Exciting summer classes
In the summer the English and Communications Program is offering classes that are both fun and analytical – they allow us to look at draws us to stories.
In The Role of Romance in Literature (MW 3 p.m.) you will discuss two light-hearted romantic comedies with your classmates. You will also discuss a variety of movies, from classic black and white to recent offerings. Some will be light, some serious; all of them will be delightful. We will finish with one of Shakespeare’s most wonderful comedies, played by some of the world’s best actors.
In Narrative and Horror (TR 3 p.m.) you will read and see a number of scary stories, full of witches, demons, and psychos. Our questions will be what makes something monstrous, why does it appeal to us, and what is its social role?
These courses will increase your reading, writing, and analytic skills. Both will examine what makes a story a certain kind of story. How do stories build up expectations? How do they surprise and shock us? How do we judge if they are successful or not?
2013-2014 English and Communications Major Fields Test Study Questions
- 1. When the case goes to trial a jury of twelve is selected, these people are randomly selected and have to watch the whole trial and come to a unanimous verdict without any outside influence. Describe how conformity, social identity theory and group dynamics can influence the decision making process?
- 2. Combining the readings on psychological traps and the behavior of successful negotiators, develop a profile of behaviors that you think a successful negotiator would practice. Please do not provide a list of bullet points, rather use prose.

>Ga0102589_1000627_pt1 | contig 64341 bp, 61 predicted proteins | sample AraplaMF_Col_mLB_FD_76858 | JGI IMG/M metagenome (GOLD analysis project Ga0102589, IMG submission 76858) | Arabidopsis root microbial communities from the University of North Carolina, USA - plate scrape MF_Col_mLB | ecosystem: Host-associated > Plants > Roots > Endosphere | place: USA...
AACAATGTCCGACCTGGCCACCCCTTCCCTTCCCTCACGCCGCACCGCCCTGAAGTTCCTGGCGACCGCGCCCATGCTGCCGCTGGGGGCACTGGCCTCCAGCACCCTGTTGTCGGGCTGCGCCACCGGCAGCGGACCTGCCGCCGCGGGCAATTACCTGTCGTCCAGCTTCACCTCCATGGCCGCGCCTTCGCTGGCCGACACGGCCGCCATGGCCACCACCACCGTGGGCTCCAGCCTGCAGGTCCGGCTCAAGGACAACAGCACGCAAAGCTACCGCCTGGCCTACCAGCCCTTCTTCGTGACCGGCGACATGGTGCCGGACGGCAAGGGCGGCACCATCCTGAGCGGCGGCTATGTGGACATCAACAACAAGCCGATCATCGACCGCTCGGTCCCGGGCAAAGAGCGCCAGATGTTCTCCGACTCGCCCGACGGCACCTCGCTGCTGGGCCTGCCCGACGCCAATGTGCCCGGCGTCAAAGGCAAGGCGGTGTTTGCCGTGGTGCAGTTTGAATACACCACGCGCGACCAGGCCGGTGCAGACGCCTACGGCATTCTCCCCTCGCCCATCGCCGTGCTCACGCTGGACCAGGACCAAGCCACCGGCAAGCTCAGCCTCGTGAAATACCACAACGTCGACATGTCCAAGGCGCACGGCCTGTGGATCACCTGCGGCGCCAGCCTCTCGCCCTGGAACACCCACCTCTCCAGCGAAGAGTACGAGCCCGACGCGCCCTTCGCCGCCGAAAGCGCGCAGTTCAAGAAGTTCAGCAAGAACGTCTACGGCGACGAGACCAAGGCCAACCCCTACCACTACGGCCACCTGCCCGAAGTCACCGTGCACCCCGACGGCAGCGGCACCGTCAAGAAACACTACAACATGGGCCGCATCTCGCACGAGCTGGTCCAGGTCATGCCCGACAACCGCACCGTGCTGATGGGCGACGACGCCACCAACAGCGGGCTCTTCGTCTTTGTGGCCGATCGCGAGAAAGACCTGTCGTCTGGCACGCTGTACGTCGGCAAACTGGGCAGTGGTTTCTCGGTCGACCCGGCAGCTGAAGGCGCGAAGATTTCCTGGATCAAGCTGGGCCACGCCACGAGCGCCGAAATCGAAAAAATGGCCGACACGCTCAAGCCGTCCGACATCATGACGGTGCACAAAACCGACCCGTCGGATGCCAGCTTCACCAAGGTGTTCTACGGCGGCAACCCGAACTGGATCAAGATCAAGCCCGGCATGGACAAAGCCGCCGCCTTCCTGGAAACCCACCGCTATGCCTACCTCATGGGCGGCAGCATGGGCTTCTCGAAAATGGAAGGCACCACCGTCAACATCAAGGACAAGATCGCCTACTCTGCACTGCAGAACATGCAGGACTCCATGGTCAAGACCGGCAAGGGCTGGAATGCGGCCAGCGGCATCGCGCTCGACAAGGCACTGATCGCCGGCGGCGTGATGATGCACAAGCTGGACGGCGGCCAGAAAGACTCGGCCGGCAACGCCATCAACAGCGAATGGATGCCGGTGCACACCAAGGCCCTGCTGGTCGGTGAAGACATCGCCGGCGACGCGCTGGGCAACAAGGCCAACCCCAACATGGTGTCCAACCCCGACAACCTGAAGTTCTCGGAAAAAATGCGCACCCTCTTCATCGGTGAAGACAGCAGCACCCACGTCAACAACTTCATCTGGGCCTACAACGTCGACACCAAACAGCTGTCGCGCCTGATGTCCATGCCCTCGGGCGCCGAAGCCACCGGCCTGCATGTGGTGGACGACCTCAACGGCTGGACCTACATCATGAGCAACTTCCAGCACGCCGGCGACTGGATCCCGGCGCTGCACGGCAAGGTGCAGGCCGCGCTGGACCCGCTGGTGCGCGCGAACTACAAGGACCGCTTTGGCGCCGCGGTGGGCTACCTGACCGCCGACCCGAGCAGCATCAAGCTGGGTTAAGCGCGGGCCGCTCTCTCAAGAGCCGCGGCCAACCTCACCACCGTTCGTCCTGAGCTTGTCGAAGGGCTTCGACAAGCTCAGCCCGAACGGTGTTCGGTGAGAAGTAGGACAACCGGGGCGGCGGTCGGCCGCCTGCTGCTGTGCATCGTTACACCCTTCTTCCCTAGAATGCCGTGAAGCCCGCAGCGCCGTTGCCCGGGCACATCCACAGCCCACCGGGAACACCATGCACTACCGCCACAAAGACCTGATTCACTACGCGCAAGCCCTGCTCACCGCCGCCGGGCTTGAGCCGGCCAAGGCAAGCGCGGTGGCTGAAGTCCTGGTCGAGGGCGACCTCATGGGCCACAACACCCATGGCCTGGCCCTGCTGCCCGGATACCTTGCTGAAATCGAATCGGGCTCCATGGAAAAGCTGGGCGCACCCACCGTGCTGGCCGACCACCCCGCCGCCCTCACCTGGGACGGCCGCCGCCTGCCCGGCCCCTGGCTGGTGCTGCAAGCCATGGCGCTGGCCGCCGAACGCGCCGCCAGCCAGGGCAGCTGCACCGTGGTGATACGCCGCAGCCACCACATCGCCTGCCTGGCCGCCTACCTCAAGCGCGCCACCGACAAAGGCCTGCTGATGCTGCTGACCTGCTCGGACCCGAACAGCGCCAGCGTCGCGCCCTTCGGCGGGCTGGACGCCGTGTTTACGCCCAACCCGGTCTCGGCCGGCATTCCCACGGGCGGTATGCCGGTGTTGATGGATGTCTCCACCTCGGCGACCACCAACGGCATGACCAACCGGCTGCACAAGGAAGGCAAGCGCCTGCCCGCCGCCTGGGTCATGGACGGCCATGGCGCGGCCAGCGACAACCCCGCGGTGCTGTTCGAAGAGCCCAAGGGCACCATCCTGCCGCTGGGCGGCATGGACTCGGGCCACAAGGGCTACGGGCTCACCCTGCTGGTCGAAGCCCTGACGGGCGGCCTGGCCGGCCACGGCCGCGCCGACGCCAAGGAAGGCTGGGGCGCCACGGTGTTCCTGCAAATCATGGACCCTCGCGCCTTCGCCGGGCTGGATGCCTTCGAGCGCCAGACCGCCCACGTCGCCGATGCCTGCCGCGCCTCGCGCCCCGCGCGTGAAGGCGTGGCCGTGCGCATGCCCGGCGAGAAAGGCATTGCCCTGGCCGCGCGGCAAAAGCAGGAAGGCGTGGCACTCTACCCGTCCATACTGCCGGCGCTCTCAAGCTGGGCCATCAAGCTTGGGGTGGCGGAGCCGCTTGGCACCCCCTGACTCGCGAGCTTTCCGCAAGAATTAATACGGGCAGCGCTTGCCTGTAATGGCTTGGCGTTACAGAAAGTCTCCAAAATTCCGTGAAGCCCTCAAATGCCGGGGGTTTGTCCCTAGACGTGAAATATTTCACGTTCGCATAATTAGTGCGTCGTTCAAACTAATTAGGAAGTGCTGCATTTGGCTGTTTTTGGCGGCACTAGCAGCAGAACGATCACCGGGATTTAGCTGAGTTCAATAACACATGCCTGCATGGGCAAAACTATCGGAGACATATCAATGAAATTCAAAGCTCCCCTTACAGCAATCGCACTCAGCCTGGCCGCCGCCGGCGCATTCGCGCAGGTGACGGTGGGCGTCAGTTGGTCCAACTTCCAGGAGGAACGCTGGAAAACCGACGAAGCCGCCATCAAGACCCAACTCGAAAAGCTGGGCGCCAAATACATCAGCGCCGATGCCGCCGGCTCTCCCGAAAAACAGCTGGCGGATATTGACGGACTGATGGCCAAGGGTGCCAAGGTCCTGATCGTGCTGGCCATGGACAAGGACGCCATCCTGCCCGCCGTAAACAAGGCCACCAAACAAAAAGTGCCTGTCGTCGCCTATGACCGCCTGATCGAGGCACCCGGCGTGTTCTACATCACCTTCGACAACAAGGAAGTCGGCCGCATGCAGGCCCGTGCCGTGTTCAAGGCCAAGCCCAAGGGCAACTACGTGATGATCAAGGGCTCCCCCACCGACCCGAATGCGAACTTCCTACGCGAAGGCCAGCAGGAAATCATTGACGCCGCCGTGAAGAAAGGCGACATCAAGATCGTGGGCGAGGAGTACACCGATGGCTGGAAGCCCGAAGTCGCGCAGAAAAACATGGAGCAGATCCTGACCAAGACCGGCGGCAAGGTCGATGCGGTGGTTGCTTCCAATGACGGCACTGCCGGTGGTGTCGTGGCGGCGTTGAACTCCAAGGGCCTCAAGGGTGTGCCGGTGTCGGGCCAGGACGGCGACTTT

3. Analyze the relationship of the brothers in “Sonny’s Blues” by James Baldwin.
4. Analyze Gabriel Conroy’s character in “The Dead” by James Joyce. How does it change in the course of the story and if it does, what changes it?
5. What values does Death of a Salesman promote? What values does it attack? How do the plot, the characterization and the language of the play represent these values? How do the values Miller is representing fit with the American values of the late 1940’s? Are there any inconsistencies in the way Miller presents these values? Explain.
6. Explain how one variety of English becomes more prestigious than another. Give examples throughout history. Which varieties of English are now more prestigious and which are less? Why? Give examples from all over the world. Do varieties with less prestige have less grammar or worse grammar? Explain you answer. Is the prestige status of AAVE changing now? Why or why not?
7. Arguably, the two most important pieces of legislation affecting health care in this country were the creation of Medicare in the Johnson administration and the creation of the Affordable Care Act (Obamacare) in the Obama administration. Both presidents needed to persuade the country and both houses of congress to pass legislation that would create the health care systems. Analyze the rhetorical appeals (logos, pathos, and ethos) of both presidents’ speeches/news conferences in which they set forth their programs. Compare and/or contrast those rhetorical situations from the viewpoint of a congressional supporter of the programs and from a congressional opponent of the programs.
Public Relations and Marketing Project
- · Collect information around campus about upcoming events
- · Interview student government members and club members about activities in clubs
- · Take photographs to go with relevant interviews
- · Interview faculty members about news in their academic life (once per quarter)
- · Write news blurbs about all findings to be posted on the university website
- · Regularly update Calendar on the website
A great hands on experience for students interested in marketing, advertising, public relations and journalism.